From The Storyteller
January 21, 2019 Golf Shoes
“I think I know why golf shoes have little spikes.” This is a statement that is not often made. Golfers know the reason, and non-golfers never think about it, with the exception of my beautiful bride. Her reasoning is clear and practical - the purpose of the spiked shoes is to aerate the grass on the putting greens. Her logic is flawless. Who am I to argue with my bride?
We’re sitting in the church pew waiting for the service to start when one of our daughters (age 5) quietly asks if we could give her the menu. My quick response is, “We’ll see what’s for lunch after church”. She is silent for a few seconds then with a touch of frustration in her voice asks again. “After church” is my total response. Finally, with that 5 year old’s look of “How dumb are you” she points to the church bulletin in my hand, and I realize I’m holding the “menu”. Who am I to argue with a 5 year old?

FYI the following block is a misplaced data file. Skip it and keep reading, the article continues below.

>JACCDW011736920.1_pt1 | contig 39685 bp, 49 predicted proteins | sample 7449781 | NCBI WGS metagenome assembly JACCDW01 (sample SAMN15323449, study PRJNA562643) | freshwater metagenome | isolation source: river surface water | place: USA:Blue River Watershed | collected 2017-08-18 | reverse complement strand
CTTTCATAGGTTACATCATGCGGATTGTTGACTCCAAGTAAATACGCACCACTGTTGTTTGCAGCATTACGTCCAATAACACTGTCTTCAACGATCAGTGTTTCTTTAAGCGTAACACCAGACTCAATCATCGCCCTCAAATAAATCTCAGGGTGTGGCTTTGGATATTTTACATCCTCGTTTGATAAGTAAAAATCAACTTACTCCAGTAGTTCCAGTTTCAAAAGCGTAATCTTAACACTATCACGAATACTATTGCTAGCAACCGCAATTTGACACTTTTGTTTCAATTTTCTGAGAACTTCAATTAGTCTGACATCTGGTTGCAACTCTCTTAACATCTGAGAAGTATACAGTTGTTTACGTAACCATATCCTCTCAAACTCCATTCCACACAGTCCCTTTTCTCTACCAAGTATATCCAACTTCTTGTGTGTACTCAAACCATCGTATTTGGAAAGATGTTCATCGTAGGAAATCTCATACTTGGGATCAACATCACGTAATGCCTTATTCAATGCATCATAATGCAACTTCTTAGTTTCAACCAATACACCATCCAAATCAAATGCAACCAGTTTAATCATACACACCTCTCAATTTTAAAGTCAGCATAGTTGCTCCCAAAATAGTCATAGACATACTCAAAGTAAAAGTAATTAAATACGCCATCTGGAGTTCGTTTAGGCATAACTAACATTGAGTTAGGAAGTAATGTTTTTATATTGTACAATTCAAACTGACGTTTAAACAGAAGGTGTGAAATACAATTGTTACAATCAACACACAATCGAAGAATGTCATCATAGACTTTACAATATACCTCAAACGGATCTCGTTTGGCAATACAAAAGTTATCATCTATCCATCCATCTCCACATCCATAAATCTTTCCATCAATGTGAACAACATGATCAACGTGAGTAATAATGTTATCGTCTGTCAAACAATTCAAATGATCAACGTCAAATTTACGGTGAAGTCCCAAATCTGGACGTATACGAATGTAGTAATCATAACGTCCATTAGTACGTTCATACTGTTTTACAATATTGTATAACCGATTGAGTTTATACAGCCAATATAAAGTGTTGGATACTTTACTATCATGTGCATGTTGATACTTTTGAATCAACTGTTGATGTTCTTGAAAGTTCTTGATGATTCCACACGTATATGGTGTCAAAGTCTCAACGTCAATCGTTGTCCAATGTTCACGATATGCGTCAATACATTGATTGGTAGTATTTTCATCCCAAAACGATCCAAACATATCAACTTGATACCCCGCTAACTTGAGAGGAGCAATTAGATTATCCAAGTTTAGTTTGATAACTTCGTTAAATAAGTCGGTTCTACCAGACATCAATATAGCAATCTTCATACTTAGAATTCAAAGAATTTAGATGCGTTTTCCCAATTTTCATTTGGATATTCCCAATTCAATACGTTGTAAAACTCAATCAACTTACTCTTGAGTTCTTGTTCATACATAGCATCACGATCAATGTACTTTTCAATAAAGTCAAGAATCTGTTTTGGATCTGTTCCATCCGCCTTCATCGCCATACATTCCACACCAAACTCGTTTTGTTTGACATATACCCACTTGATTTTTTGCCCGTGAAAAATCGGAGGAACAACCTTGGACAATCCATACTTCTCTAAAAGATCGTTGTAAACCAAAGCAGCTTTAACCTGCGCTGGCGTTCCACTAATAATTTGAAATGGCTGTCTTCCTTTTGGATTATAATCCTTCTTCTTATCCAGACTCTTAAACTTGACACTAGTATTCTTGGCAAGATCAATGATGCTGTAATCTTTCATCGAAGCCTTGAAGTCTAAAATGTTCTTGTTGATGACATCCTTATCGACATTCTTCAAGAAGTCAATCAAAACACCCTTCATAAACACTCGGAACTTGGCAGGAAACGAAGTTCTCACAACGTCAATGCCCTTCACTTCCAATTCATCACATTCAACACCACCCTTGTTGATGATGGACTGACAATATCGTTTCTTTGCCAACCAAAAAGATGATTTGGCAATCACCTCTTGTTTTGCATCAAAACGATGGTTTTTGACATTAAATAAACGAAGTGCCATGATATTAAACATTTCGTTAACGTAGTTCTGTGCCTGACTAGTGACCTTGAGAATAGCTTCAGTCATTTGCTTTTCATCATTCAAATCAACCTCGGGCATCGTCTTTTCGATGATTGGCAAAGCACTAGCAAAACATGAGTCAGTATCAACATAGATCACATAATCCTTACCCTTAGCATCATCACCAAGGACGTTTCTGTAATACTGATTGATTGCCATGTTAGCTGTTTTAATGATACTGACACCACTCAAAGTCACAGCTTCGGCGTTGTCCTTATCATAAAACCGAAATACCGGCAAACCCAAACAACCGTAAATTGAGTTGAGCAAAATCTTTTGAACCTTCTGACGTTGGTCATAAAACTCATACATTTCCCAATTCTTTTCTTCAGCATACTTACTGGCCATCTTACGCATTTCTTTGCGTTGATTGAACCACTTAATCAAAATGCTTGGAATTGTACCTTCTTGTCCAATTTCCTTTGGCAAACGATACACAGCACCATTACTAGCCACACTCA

Our seven year old walks up to the picnic table and proudly holds up a feather she found. She is excited because she has found a “bird leaf”. Who am I to argue with a future naturalist?
Golf shoes, menus, and bird leaves serve to highlight an important fact of life - the eye of the beholder matters. Yes, there are times when being factually correct is important, but most of the time there is no need to “correct” someone simply because they see things a little different than “everybody else”. By appreciating our differences we can enjoy the spirit of those we encounter, and when we do that smiles happen.
Moral: The question, “Who am I to argue with that?”, has its place in building relationships.